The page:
Bill Bradley is a huge blast from the past in sports, a star for 10 years in the National Basketball Association, scoring more than 10,000 points in 837 games. He was a key reason the New York Knicks won two NBA titles nearly three decades ago with legendary teammates including Dave DeBusschere, Walt Frazier, and Willis Reed.
Prior to the seventh and deciding game of the 1970 finals, Reed showed up injured. He barely could walk. But somehow, he got onto the court, and with Bradley and the others at his side and the fans delirious all around, the Knicks won over the equally legendary Lakers of Chamberlain, West, and Baylor.
It can be argued that those who remember things like this have too little on their minds. Perhaps. But for many, even the date is seared in memory: May 8, 1970.
Now, Bill Bradley thinks it would be nifty to be president. Why not? We've had war heroes (John Kennedy and Dwight Eisenhower), an actor (Ronald Reagan), a haberdasher (Harry Truman), and a POW who's a candidate (John McCain).
So the fact that athletics surface on a candidate's rsum is an appropriate addition to this mishmash of backgrounds.
Frankly, whether Bradley is presidential tall timber is way beyond the purview of "The Sporting Scene." But here's what's fascinating from the sports perspective: After being an all-American basketball player at Princeton and college player of the year, a starting member of the Sports Illustrated all-century college team, captain of the 1964 Olympic team, and a Knicks luminary, Bradley walked away from hoops and zipped his lips on the subject.
Armed with a Rhodes scholarship, he wanted to contribute serious thinking to serious problems. He became a US senator and served three terms, almost never mentioning basketball. Bradley's deal was tax reform and energy policy, not recounting what it was like to play against the Celtics. Attempts to interview him on sports were rebuffed.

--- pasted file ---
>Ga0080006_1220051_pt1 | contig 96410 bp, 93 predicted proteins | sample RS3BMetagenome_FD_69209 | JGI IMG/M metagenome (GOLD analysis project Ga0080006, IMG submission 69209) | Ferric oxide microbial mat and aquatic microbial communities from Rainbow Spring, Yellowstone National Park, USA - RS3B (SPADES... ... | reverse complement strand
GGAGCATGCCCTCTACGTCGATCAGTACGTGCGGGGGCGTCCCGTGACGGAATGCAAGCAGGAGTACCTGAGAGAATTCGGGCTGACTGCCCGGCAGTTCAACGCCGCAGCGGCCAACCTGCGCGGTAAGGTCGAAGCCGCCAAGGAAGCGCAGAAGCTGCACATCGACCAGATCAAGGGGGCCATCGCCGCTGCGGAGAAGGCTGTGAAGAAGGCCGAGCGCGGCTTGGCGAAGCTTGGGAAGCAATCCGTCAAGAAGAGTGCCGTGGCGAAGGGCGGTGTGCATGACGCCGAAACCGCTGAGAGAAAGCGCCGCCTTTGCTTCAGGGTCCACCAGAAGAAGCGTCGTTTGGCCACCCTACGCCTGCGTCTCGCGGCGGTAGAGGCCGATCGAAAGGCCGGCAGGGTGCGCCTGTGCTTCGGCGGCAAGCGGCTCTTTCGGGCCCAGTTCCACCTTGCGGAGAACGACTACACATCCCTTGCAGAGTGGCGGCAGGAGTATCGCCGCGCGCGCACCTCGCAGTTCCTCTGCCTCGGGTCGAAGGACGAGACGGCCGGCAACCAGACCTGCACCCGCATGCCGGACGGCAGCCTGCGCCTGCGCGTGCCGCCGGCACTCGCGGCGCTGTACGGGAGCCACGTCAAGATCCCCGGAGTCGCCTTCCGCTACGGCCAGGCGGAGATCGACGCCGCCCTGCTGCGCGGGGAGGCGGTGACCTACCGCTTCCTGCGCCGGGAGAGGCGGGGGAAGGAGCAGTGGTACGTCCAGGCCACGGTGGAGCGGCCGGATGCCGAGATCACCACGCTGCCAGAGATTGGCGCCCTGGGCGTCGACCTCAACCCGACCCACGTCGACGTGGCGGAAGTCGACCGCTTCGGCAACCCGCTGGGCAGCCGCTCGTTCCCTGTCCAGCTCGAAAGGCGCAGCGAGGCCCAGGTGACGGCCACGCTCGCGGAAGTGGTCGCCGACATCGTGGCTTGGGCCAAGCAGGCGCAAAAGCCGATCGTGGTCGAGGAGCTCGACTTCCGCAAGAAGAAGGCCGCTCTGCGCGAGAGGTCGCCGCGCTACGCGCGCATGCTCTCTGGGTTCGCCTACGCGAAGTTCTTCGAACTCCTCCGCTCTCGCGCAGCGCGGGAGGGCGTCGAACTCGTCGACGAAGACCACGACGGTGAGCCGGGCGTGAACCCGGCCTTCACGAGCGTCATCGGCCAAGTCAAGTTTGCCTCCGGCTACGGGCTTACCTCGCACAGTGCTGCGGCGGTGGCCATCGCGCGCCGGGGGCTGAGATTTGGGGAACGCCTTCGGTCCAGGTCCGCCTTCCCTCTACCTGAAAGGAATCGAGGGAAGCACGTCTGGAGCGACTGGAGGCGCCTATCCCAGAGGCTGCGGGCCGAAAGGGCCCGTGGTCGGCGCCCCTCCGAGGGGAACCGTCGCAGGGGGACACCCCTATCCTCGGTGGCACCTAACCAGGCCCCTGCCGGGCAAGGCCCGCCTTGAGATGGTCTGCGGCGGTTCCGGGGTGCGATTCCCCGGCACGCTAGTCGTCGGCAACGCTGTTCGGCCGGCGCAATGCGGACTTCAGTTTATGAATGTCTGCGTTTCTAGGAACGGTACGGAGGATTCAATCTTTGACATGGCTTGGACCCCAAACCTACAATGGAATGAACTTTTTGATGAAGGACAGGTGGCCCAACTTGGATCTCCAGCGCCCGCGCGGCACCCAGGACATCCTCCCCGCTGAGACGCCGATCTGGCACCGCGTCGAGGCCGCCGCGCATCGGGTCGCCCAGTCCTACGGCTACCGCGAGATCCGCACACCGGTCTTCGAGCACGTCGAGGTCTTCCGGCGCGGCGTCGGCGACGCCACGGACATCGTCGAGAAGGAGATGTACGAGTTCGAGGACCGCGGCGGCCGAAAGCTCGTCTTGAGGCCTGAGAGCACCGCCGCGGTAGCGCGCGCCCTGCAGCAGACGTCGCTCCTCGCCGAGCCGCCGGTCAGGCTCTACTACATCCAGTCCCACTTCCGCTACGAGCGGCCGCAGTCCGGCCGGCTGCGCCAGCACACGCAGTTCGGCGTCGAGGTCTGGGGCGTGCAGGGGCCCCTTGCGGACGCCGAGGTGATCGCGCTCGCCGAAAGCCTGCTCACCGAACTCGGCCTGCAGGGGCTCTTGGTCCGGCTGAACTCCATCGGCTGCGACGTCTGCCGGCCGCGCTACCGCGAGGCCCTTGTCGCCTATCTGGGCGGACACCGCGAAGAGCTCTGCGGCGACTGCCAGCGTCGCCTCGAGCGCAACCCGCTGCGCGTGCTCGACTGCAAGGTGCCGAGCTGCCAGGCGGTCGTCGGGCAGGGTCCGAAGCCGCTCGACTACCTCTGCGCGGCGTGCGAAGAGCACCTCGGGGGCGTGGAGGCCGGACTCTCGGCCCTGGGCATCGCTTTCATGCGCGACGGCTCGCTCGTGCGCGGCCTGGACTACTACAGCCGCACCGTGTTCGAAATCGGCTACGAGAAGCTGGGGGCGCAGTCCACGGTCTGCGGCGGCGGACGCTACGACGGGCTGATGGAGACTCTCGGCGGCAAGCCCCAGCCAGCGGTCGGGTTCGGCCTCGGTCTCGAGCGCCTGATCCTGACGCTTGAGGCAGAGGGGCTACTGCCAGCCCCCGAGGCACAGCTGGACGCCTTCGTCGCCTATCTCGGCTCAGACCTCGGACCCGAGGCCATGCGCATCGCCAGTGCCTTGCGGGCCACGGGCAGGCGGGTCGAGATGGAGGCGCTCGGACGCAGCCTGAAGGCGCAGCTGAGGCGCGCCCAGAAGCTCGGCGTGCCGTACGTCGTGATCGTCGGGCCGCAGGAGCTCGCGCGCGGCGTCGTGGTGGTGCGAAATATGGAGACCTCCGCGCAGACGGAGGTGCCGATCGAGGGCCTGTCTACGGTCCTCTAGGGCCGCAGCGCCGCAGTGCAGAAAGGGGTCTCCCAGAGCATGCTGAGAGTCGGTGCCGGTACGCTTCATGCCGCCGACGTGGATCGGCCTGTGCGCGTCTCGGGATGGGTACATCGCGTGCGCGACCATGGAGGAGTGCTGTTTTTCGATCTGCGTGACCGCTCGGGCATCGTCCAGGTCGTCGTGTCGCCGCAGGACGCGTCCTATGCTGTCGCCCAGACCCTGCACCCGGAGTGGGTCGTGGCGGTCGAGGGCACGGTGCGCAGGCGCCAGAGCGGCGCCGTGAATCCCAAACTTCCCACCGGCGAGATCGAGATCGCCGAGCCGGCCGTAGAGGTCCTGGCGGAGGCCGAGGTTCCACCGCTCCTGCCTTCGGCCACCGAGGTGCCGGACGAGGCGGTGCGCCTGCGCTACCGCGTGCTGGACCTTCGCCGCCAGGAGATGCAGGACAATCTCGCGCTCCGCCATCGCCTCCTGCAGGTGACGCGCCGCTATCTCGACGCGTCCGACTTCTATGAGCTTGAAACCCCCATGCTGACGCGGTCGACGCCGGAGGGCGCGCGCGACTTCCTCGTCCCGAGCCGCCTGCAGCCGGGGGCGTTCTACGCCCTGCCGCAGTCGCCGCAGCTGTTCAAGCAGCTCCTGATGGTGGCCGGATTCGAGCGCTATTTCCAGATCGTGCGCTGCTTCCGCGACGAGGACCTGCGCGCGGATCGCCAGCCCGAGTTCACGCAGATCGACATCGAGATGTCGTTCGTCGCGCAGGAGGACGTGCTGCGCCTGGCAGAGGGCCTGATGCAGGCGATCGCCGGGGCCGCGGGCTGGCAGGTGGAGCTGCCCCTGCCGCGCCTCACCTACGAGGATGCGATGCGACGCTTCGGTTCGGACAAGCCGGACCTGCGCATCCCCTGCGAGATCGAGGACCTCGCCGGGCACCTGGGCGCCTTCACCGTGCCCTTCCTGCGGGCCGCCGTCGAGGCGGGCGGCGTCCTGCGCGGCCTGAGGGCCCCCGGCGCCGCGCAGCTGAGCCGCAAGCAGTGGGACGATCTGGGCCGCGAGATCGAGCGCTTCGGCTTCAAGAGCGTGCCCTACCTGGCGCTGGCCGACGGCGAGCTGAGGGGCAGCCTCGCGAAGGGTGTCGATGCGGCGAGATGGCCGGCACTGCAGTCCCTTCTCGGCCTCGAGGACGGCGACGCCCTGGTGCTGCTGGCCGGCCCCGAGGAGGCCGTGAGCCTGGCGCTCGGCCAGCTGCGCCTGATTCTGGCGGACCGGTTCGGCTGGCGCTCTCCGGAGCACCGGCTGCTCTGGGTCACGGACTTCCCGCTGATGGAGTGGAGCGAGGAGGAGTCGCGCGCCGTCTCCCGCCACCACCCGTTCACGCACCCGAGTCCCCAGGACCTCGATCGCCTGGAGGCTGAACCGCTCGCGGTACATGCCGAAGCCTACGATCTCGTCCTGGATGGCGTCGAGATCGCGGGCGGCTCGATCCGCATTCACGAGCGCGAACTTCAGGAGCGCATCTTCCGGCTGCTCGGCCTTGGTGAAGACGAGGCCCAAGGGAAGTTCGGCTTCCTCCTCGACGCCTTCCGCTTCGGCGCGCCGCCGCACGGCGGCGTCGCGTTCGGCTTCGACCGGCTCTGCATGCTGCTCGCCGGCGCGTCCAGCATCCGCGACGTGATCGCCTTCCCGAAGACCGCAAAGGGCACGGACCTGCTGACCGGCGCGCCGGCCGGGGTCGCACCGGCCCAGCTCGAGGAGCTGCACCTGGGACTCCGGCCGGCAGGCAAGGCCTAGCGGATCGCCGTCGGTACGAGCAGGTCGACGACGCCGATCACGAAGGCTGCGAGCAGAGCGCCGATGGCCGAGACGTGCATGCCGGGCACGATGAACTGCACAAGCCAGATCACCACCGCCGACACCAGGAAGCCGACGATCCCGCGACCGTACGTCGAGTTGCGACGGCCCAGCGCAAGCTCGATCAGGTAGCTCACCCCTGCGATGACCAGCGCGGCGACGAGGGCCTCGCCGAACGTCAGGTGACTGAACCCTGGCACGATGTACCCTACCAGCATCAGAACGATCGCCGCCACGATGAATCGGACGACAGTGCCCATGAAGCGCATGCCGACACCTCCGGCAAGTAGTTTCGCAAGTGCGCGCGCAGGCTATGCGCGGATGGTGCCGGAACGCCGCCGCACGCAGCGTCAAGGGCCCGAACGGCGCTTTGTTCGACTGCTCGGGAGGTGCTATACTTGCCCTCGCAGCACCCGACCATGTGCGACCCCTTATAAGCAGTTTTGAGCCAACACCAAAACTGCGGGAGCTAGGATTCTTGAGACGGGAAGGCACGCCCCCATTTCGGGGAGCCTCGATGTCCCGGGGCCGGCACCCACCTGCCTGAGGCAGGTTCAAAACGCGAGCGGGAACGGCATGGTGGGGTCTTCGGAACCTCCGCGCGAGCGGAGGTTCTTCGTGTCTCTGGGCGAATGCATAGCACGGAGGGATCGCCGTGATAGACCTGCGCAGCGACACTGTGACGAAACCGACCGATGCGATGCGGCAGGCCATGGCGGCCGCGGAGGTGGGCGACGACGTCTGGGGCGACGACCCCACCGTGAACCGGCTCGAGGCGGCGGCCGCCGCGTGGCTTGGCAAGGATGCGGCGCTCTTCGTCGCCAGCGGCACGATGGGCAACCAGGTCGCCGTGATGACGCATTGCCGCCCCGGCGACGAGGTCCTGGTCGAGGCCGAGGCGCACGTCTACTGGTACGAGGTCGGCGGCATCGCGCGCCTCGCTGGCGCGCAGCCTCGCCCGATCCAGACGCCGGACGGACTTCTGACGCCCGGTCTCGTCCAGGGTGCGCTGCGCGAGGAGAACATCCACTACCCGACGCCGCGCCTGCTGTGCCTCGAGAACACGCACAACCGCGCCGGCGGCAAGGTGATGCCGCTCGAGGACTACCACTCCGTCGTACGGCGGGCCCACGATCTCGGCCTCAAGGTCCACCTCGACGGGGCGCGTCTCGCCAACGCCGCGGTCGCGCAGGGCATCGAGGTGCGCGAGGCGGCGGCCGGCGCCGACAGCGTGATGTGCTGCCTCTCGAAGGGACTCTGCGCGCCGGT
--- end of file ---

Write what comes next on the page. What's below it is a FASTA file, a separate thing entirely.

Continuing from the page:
Lately, however, Bradley is rekindling his starry athletic days. At Madison Square Garden a few weeks ago, old hoops pals showed up to say how wonderful he is and to raise money. Kathy Harring, psychology department chairman at Muhlenberg College in Allentown, Pa., says, "By reconnecting with his basketball career, Bradley can make salient in people's minds his 'other,' more popular identity [which more people can relate to] and also distance himself from his Rhodes scholar-politician persona, which some people might distrust."
A critical column by Sandy Grady of the Philadelphia Daily News says Bradley finds his basketball past gives him "identity, cachet, a persona. Hey, being an ex-NBA star had more clout than a dull ex-senator."
That's a trifle harsh, but the underlying point is solid. Every day Bradley sees people who love the basketball portion of his life. And it's occurring to him there's no need to cover up something people enjoy hearing about that involves no felony.
The truth is many Americans simply like and admire athletes more than they do politicians. One reason is that athletes can point to statistics to document their achievements, while politicians try to spin us into thinking they are worthy, because facts are not as obvious or certain.
Too, sports do show leadership. Bradley was a Knicks leader. Leading can be learned and displayed, whether wearing sneakers or wingtips.
Whether Bradley is better than Al Gore or George W. Bush or McCain is not under discussion here. But Bradley's sports background qualifies or disqualifies him at least as much as Teddy Roosevelt's Rough Rider exploits. Although intellectuals scoff, there is much of the mind in basketball. Bradley wrote not long ago, "The essence of the game is selectivity, knowing one's limitations and abiding by them." That's not a bad political philosophy, either.
Bradley now is comfortable discussing sports and told CNN, "Basketball is part of who I am. If I didn't talk about basketball, I would be denying a part of myself probably more fundamental than any other."
And if basketball is one aspect of what is at Bradley's core, that's no more a plus or minus than George Washington's surveying. The intriguing point is that Bradley is bringing up his basketball past after years of giving it the back of his hand. And that has more to do with us than him.
(c) Copyright 1999. The Christian Science Publishing Society